Saturday, May 4, 2019

Keep That Day Job and Keep Writing, Too

Many writers, aspiring and established, believe the ideal job is to write—all day, every day. But there are advantages to not having writing as a day job.

It sounds counterintuitive, but having a job as a writer isn’t always what it’s cracked up to be. Nobel Prize-winner Ernest Hemingway said journalism was a great way to learn the craft of writing, long as you got out in time. What did he mean? If you work as a writer, especially in a demanding career like reporting, you could burn out sooner than later.

Having a job other than writing also lets you use a different mental skill set, meet new people, get a change of scenery and pace, and receive an income. And having the stability that comes from a regular paycheck and benefits can give you a sense of a security that helps make writing less stressful.

Another positive is that your work may enable you to develop a specialty that even if it doesn’t relate directly to your writing now could do so later, in surprising ways. Acclaimed poet-author Cortney Davis was a nurse before becoming a poet, and her work in healthcare not only informed her poetry but gave her a unique perspective and topic to write about.

Whether or not your work includes writing or leads to it, you’re gaining transferable soft skills, for example, sticking to a project from start to finish or tackling thankless and challenging tasks. You might also learn to solve problems by creating outside-the-box solutions that stimulate your creativity. Then there’s the skill of showing up, which isn’t glamorous but is far more valuable than people realize.

But what do you do if you work at a dead-end job that doesn’t offer many advantages? Or what if you have a job that has advantages but does little to inspire you? In cases like these, a little initiative goes a long way.

First, make time — to read, write and collaborate. One way to read well and widely is to join a book club, online or in-person. Also, stay in touch with those who enjoy reading and writing. And do write. You might start by journaling about your day and jotting down story ideas. Keep a running list, and set aside time to develop your ideas. And look for ways to collaborate with other writers. You might meet at a local café, bookstore or library for dedicated writing time. You might also join—or start—a writing group, in person or online.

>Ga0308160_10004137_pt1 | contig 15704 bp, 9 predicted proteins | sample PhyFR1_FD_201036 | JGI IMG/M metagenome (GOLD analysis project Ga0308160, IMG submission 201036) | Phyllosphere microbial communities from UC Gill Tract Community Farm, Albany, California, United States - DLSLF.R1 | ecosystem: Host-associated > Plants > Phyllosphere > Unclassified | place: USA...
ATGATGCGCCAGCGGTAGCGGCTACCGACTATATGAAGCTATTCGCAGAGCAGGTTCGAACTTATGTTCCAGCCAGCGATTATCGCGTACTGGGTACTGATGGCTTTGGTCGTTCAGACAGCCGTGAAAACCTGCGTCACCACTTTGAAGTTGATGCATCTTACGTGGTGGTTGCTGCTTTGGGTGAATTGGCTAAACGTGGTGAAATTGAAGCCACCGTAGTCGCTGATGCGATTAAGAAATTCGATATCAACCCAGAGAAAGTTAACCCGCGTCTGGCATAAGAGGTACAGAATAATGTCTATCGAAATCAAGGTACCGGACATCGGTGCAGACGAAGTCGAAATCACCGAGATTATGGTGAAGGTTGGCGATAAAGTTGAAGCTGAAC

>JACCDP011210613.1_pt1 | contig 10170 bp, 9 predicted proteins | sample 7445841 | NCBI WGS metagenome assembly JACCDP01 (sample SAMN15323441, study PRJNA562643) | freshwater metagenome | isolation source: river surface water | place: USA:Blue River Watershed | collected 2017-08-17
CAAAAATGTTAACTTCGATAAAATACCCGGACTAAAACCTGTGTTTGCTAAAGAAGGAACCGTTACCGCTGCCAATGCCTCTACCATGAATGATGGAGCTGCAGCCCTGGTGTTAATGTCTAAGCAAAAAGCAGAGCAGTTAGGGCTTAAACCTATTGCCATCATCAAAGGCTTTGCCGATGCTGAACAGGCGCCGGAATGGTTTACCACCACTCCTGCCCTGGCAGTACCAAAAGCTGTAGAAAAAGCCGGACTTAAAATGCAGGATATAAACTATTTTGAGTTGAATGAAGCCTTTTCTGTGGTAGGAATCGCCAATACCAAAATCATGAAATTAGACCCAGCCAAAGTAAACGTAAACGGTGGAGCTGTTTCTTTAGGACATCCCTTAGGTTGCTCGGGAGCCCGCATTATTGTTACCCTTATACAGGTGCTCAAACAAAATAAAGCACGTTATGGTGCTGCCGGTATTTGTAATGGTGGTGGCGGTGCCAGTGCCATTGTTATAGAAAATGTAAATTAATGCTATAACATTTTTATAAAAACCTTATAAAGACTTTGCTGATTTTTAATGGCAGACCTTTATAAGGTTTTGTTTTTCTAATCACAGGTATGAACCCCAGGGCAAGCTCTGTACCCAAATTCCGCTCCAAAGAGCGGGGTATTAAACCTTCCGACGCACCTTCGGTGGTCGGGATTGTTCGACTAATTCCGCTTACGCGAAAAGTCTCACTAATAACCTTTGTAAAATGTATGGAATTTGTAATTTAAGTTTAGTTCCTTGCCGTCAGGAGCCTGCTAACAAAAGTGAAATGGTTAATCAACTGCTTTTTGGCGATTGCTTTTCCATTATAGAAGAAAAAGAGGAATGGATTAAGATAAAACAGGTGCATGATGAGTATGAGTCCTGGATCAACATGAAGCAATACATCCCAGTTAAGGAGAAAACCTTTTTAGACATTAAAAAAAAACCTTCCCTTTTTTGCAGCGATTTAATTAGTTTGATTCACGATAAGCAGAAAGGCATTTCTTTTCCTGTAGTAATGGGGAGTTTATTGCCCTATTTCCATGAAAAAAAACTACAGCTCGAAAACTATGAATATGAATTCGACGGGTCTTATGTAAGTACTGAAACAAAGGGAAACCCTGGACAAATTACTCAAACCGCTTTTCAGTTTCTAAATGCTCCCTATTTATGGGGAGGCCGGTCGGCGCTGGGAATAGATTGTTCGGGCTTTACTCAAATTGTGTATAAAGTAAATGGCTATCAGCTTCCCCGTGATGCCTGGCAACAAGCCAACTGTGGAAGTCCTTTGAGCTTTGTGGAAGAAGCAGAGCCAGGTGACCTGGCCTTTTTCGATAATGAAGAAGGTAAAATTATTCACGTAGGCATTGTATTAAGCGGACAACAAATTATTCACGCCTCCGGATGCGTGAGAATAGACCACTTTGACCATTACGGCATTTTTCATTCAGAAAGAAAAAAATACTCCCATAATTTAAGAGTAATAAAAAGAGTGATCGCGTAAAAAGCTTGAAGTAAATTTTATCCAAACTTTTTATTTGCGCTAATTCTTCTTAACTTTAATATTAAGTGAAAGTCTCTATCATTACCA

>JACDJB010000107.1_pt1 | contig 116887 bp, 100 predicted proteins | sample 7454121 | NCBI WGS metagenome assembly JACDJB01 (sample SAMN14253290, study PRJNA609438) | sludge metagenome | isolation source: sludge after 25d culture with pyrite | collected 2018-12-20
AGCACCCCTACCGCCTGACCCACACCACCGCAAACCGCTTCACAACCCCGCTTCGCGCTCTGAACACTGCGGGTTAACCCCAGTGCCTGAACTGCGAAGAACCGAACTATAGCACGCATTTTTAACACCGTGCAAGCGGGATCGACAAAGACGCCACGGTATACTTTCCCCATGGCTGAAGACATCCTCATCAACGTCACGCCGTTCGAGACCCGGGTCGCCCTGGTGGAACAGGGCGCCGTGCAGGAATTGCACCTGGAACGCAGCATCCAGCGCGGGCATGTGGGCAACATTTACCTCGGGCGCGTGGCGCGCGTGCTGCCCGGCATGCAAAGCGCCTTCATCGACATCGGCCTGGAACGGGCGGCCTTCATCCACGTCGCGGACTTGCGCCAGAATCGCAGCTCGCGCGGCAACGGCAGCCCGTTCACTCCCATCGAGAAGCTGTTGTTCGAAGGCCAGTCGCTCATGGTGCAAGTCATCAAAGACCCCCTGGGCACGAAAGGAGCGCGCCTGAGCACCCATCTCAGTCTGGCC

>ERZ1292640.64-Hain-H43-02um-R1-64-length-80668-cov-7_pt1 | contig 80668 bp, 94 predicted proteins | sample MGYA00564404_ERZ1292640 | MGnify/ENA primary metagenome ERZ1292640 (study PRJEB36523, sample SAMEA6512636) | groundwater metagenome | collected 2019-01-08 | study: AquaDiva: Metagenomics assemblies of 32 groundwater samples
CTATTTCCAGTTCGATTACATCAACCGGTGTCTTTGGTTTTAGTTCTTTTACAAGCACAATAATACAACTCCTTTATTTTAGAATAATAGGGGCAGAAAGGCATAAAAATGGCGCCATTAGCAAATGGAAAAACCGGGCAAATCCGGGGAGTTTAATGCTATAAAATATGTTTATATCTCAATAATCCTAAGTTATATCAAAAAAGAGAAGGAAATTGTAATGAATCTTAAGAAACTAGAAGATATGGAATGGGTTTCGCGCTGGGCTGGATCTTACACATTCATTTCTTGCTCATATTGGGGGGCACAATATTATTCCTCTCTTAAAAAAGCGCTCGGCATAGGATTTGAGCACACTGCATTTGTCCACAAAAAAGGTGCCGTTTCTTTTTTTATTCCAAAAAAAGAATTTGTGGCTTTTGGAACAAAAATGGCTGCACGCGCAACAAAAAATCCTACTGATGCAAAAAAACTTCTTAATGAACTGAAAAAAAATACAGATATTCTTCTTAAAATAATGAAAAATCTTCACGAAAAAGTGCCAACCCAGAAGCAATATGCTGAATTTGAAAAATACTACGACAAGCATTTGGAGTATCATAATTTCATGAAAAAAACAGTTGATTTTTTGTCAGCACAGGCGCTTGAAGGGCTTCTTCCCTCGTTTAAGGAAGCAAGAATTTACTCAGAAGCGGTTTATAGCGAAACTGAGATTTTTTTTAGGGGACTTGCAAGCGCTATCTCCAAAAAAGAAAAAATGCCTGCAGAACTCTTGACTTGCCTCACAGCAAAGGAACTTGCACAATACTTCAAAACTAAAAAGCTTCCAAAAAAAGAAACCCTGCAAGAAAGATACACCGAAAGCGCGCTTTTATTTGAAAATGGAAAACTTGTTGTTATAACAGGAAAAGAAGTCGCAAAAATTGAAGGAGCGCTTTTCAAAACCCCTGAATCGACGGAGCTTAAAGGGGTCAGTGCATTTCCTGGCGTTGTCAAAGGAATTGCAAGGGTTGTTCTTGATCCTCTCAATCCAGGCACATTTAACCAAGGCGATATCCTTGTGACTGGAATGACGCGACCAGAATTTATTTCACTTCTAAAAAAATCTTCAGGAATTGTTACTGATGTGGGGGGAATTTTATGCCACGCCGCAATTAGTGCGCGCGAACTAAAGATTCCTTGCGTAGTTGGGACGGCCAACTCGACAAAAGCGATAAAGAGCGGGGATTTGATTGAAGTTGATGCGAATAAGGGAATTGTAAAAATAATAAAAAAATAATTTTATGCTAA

Regardless of your day or night, with a bit of effort you can stay inspired. Even if your job doesn’t relate to writing now and won’t ever, having work that keeps you from flexing your writing muscles or expressing your ideas can stimulate your longing to write.

The very absence of writing opportunities can draw your heart in that direction.

To help you on your journey, these websites offer free databases of writing opportunities: Association of Writers & Writing Programs, NewPages, Poets & Writers, The Writer, The Writer’s Chronicle and Writer’s Digest. You might even try a writer’s residency by researching ResArtis.

Happy writing!

Wednesday, March 27, 2019

Making the Most of a Writing Event

Attending a writers’ conference requires time and energy. These tips for before, during and after attending a conference or other writing-related event, especially those that include workshops, can help you make the most of the time and create a foundation for what comes after.


Before the conference:
  • Faculty: Research your faculty workshop leaders, and prepare a list of questions about your work and the craft of writing in advance. Also research other faculty, in case you want to talk with them.
  • Panels and keynote: Research the panelists and keynote speaker, and bring your questions to the Q&A sessions. If time runs out, you may be able ask questions afterward.
  • Website: Study the conference website, especially the resources sections, for helpful information. Keep checking the site for updates.
  • Workshops: Carefully review all the information from your workshop leader, to learn as much as possible about the art and craft of your chosen genre.
  • Registration: Arrive early to get a feel for the event and to meet your fellow writers, the faculty and the coordinators. Also carefully review the information in your registration packet.

During the conference:
  • Networking: Get to know your fellow writers, the workshop faculty and conference coordinators. Exchange business cards, promotional materials and contact information with others so that you can keep in touch. Compare notes with other writers about what you’re learning.